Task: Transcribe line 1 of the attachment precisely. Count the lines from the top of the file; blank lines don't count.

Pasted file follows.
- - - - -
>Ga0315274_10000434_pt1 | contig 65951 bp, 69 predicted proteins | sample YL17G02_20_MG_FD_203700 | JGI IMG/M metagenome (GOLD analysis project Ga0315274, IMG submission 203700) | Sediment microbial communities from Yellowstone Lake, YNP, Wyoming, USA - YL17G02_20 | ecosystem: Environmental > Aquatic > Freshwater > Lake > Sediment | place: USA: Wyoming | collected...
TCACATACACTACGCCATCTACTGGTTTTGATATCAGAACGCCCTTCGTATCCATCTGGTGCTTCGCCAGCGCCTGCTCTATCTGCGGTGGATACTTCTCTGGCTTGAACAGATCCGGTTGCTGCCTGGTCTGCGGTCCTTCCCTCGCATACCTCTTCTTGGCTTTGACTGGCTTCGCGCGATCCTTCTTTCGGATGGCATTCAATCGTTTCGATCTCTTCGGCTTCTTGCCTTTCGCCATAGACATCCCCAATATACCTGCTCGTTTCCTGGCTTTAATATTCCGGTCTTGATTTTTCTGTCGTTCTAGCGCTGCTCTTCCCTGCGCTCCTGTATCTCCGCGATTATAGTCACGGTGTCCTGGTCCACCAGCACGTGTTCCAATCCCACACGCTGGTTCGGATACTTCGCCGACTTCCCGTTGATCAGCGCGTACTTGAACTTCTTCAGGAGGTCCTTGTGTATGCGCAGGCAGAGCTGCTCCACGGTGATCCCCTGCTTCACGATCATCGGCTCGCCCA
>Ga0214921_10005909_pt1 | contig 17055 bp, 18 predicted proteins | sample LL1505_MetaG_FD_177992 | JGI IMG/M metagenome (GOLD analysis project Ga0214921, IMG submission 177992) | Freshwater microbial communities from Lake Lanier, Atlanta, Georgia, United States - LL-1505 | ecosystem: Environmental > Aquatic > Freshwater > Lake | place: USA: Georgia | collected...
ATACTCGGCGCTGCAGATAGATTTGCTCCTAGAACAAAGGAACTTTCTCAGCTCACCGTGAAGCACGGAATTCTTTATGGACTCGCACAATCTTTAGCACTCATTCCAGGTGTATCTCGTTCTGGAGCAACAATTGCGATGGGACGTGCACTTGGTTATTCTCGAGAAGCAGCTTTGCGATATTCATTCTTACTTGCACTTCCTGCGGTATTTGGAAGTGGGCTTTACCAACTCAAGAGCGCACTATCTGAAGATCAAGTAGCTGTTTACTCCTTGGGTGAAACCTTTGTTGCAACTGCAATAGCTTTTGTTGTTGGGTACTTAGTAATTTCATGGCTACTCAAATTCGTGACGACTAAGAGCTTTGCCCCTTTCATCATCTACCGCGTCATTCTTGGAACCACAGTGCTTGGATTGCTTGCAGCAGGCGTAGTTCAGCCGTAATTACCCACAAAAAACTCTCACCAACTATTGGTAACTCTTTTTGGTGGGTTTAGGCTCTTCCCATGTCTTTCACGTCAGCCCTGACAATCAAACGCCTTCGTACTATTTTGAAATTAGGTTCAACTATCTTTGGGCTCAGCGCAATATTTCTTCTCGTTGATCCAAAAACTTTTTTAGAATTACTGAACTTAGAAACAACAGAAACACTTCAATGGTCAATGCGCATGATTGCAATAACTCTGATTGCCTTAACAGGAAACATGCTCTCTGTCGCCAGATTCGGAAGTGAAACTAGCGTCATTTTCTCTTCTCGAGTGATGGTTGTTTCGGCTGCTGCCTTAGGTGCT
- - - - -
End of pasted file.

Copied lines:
>Ga0315274_10000434_pt1 | contig 65951 bp, 69 predicted proteins | sample YL17G02_20_MG_FD_203700 | JGI IMG/M metagenome (GOLD analysis project Ga0315274, IMG submission 203700) | Sediment microbial communities from Yellowstone Lake, YNP, Wyoming, USA - YL17G02_20 | ecosystem: Environmental > Aquatic > Freshwater > Lake > Sediment | place: USA: Wyoming | collected...